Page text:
UN Peacekeeping Operations: Peace Operations and Human Rights - Security Council Open VTC

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07-Jul-2020 02:23:19
Integrating human rights into peace operations brings missions closer to people, advances inclusive development, High Commissioner tells Security Council.

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Addressing rights violations as warning signs of conflict is even more urgent in the COVID-19 era, the United Nations senior human rights official told the Security Council in a 7 July video conference meeting, as she spotlighted the role peacekeepers can play in monitoring virus-related stigma, hate speech and the impact of containment measures on vulnerable groups.

Michelle Bachelet, United Nations High Commissioner for Human Rights, noted the impact of COVID-19 on health, societies, economies and development gains around the globe, welcoming the 15-member Council’s recent adoption of a resolution calling for a global ceasefire amid the pandemic (see Press Release SC/14238 of 1 July). She also underlined the importance of human rights components in 12 of the organ’s peace operations, stressing that such work brings missions closer to the people they serve and helps Governments advance inclusive development, the rule of law and peace.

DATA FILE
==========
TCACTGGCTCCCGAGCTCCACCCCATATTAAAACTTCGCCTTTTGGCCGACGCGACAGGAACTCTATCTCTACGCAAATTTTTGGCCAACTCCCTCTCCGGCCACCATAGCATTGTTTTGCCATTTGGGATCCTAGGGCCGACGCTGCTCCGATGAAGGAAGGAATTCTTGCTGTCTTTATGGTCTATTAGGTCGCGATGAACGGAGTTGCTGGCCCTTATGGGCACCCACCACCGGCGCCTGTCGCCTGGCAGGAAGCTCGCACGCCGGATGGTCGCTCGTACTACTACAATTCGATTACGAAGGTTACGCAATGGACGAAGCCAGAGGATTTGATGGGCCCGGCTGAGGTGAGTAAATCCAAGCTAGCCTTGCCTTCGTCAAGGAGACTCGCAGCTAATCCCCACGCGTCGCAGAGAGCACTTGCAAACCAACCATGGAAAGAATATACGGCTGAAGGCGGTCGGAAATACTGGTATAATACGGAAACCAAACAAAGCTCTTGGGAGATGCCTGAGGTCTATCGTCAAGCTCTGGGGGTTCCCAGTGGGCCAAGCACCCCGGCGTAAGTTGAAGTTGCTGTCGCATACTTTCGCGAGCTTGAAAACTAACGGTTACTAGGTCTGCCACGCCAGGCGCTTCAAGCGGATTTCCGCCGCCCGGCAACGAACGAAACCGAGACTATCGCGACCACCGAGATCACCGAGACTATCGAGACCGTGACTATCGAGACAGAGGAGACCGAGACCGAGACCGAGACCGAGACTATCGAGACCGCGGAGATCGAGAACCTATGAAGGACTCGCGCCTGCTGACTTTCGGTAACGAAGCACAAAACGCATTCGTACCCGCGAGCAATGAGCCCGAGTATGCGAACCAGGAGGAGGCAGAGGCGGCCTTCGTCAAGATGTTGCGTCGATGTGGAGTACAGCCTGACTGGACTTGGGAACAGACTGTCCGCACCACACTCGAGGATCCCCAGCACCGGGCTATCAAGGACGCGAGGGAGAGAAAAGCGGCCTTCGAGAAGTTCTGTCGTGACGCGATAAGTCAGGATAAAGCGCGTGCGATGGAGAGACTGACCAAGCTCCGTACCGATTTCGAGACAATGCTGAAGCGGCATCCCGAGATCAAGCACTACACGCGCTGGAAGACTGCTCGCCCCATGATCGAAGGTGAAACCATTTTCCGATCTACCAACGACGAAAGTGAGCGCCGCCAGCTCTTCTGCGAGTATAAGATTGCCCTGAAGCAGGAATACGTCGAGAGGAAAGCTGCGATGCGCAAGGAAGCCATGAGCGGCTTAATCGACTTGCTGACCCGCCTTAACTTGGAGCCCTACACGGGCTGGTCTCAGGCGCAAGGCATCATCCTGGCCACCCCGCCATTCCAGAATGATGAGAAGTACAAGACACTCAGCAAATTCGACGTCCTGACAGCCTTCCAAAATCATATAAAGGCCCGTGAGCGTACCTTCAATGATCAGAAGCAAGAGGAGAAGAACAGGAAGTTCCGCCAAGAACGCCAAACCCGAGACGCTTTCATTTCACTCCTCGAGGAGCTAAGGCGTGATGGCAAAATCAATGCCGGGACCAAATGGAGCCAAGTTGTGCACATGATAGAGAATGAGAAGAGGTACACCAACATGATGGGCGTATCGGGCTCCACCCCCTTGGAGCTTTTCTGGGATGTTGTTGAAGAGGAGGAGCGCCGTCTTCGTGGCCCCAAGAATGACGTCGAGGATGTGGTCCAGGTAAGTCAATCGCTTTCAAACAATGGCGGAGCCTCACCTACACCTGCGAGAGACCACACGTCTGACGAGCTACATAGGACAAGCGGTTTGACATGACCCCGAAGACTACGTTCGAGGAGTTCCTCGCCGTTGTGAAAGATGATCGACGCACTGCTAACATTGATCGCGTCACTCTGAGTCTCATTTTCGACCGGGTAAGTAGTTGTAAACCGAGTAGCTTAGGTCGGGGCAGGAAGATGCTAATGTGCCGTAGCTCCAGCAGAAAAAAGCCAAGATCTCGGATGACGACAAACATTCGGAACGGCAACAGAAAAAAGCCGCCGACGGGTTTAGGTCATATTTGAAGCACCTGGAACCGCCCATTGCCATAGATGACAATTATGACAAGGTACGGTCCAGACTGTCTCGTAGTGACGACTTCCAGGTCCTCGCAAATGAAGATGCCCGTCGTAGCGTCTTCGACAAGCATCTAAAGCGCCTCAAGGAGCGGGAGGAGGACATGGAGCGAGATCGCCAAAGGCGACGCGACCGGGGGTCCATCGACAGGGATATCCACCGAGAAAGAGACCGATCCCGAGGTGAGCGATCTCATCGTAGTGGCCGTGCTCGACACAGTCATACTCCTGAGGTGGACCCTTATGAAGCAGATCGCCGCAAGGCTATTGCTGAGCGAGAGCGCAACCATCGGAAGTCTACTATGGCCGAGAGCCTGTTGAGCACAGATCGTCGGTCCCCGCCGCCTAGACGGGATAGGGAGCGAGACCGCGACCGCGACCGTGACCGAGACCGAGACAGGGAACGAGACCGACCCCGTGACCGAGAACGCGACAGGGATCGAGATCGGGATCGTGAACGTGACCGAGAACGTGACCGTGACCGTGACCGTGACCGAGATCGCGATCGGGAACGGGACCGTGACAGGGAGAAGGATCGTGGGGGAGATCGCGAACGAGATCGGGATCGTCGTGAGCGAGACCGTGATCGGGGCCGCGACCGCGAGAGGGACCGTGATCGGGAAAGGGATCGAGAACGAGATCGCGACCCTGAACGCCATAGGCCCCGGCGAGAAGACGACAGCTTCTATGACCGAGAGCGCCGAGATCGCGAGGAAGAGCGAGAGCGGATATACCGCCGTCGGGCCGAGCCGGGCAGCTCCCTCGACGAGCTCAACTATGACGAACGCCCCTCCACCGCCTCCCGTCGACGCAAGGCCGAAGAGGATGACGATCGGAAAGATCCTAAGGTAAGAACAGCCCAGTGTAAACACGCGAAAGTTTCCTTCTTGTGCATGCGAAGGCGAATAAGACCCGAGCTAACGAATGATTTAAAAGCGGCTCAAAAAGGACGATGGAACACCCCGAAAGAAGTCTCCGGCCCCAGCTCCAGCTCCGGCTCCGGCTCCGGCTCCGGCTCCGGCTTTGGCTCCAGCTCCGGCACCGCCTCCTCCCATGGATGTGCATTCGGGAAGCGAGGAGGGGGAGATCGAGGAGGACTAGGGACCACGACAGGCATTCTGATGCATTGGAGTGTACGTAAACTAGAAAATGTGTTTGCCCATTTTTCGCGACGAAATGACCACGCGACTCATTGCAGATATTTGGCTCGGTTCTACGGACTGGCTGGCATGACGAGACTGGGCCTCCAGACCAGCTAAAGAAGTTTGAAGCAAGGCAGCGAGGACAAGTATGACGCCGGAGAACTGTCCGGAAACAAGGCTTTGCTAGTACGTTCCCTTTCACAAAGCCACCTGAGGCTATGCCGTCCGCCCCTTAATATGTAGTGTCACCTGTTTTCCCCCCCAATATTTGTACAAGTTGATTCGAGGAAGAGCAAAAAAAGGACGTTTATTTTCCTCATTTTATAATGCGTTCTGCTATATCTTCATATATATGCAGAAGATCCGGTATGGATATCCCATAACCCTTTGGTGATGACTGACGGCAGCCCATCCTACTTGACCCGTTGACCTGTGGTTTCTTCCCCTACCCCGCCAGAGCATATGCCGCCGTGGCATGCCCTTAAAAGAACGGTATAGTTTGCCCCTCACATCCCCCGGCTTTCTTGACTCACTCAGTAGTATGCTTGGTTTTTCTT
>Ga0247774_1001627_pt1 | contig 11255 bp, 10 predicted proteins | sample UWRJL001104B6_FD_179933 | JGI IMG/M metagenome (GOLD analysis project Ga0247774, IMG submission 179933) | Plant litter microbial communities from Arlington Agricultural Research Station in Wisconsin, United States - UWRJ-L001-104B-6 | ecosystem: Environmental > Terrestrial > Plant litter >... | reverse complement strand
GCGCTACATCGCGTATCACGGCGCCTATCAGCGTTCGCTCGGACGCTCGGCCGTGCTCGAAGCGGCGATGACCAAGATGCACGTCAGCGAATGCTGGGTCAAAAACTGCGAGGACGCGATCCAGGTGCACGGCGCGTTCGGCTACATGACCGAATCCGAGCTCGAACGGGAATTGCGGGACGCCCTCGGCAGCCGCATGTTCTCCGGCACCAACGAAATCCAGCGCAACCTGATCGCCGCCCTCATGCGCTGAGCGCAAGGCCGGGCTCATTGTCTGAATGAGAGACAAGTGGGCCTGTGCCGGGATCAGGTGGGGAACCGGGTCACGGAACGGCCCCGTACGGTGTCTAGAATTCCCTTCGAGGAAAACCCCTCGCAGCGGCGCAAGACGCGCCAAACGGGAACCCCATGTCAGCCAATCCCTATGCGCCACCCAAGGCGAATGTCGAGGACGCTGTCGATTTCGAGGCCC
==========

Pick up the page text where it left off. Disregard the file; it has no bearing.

Pointing out that protecting human rights also prevents future conflicts by addressing the grievances that underpin them, she said COVID-19 has made tackling such drivers of instability even more critical. It is crucial to assess the effectiveness and enforcement of virus containment measures, monitor increases in stigmatization and address the pandemic’s impact on marginalized groups. The importance of the Secretary-General’s Call to Action for Human Rights cannot be overemphasized, as its “Agenda for Protection” helps ensure that human rights serve as a shared — and effective — basis for the United Nations’ work.

Around the globe, she said, the human rights components of peace operations support good offices functions and help host countries pursue political and peace processes. In Afghanistan, the United Nations Assistance Mission in Afghanistan (UNAMA)’s reporting on civilian protection helped build the Mission’s credibility as an impartial interlocutor and opened doors to the conflict parties. In the Central African Republic, human rights staff work to counter hate speech and support the country’s innovative Special Criminal Court. Meanwhile, in Iraq, their monitoring efforts contributed to the significant restraint shown by security forces during recent protests.